Conference Paper

Optical guidance system for multiple mobile robots

RIKEN, Inst. of Phys. & Chem. Res., Saitama, Japan
DOI: 10.1109/ROBOT.2001.933067 Conference: Robotics and Automation, 2001. Proceedings 2001 ICRA. IEEE International Conference on, Volume: 3
Source: IEEE Xplore


This paper describes our research work towards the development of an optical guidance system for multiple mobile robots in an indoor environment. The guidance system operates with an environment model, communicates with mobile robots and indicates their target positions by means of a light projection from a laser pointer onto the ground. Processing the image data from a CCD color camera mounted on the mobile robot allows it to detect the laser light beacon on the ground and estimate its relative coordinates. The robot's control system ensures the accurate motion of the robot to the indicated target position. The guidance system subsequently indicates target positions corresponding to a desired route for a specified mobile robot in the fleet. The concept of the optical guidance system, its implementation and experimental results obtained are discussed.

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    • "The vehicle is commanded by inducing a signal through the floor‐embedded wire, which is detected and followed by the vehicle. Optical guidance systems [8] have also been used for guiding these vehicles. Flow paths are painted in the floor, using visible or invisible fluorescent paint and photosensors are used to detect the intensity of the fluorescence. "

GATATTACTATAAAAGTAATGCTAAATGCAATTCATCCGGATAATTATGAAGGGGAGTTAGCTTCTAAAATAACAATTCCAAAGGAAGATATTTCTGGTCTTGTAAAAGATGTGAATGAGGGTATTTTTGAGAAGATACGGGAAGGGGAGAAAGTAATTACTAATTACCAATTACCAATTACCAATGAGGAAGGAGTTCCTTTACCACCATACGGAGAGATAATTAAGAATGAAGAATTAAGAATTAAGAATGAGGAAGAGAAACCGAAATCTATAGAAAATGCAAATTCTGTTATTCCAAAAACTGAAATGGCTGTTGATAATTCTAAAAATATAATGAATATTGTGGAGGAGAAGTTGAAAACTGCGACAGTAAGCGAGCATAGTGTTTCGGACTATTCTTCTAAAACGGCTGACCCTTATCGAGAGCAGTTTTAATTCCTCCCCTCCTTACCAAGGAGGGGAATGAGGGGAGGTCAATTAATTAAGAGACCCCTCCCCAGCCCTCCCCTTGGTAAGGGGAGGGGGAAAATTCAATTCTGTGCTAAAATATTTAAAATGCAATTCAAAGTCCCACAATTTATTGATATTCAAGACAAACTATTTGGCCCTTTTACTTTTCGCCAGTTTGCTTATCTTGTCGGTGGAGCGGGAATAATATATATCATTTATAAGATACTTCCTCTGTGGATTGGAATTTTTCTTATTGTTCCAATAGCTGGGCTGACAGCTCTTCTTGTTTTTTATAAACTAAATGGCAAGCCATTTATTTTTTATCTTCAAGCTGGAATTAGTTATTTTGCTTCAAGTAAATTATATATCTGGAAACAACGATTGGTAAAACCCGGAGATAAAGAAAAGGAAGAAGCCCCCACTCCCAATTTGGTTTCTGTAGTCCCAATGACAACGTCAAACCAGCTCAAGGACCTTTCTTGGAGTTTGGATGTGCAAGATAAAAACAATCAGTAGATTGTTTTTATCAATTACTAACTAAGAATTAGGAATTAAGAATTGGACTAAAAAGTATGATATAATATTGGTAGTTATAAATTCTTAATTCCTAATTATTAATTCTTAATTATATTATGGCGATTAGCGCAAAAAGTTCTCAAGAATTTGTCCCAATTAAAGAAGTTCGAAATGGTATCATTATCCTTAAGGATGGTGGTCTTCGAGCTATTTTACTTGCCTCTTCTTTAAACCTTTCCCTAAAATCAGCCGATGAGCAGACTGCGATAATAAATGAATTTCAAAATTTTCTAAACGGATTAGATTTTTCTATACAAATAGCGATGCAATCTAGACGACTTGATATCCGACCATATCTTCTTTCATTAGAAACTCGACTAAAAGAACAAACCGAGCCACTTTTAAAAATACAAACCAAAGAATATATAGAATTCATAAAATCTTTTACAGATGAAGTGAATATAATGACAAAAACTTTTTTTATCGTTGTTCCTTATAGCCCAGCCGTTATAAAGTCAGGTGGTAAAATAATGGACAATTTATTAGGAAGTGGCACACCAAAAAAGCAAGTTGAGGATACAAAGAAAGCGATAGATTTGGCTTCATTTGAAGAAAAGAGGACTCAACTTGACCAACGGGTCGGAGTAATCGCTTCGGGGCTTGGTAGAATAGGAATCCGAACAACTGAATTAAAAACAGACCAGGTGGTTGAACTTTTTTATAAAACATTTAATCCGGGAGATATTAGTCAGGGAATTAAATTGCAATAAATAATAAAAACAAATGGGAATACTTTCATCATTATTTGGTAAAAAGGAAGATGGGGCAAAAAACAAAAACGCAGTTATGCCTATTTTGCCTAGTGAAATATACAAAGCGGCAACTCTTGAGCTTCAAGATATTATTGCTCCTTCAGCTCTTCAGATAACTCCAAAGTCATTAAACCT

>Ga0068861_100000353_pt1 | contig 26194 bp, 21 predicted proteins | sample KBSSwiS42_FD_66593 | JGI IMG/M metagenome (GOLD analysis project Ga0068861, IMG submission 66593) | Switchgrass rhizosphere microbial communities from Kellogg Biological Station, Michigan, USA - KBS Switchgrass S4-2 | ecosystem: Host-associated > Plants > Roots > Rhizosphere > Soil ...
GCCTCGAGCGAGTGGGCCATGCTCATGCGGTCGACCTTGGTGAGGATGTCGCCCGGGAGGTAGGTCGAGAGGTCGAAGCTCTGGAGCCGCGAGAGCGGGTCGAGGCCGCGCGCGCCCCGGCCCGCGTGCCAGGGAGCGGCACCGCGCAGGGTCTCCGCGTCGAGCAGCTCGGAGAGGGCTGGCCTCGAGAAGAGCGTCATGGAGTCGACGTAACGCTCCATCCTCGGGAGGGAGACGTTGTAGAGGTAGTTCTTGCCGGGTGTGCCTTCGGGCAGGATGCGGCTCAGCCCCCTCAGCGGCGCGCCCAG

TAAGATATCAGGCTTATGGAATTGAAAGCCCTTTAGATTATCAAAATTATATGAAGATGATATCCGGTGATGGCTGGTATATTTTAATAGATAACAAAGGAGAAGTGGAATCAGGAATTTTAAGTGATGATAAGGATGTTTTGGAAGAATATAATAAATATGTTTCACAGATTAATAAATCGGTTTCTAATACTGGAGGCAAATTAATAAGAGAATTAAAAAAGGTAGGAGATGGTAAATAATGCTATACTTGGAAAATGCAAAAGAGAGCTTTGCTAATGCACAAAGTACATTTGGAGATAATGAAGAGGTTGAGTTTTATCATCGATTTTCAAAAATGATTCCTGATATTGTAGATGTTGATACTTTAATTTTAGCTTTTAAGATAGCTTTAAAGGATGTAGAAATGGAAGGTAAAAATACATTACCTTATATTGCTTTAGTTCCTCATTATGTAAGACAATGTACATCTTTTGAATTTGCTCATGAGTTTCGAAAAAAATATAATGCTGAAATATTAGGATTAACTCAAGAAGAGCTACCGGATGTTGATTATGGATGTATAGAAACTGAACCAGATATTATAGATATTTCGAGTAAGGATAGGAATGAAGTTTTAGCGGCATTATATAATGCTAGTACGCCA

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    ABSTRACT: This work presents the development of a flexible industrial guidance system used to guide Automated Guided Vehicles (AGVs) in indoor industrial environments. Typically, wireless guidance systems are composed of path-tracking and localization methods linked to follow a certain route. This paper focuses on the localization approach that permits industrial vehicles to operate indoors with the grade of accuracy, repeatability and reliability required by industrial applications. A key point is that, apart from accuracy, the position estimates should be performed at a high sample rate in order to permit the path tracker to follow the route properly. Robustness of absolute positioning is also crucial in industrial applications. An Extended Kalman Filter (EKF) is adopted to fuse the information provided by a laser navigation system and odometry. The effectiveness of the development is tested using a custom modified commercial industrial vehicle operating in an industrial setting.
    Full-text · Article · Jul 2013 · International Journal of Advanced Robotic Systems
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    • "3. The navigation errors can occur while the robot moves through intersections. 4. The presence of obstacles increases the risk of positional uncertainty, especially in the proximity of the start position at intersections. Figure 3. Example of robot navigation based solely on IA The Optical Pointer shows a target position to the robot by means of projecting a laser light onto the ground (Paromtchik & Asama, 2001). The robot detects the laser beacon by means of image processing and moves toward it. "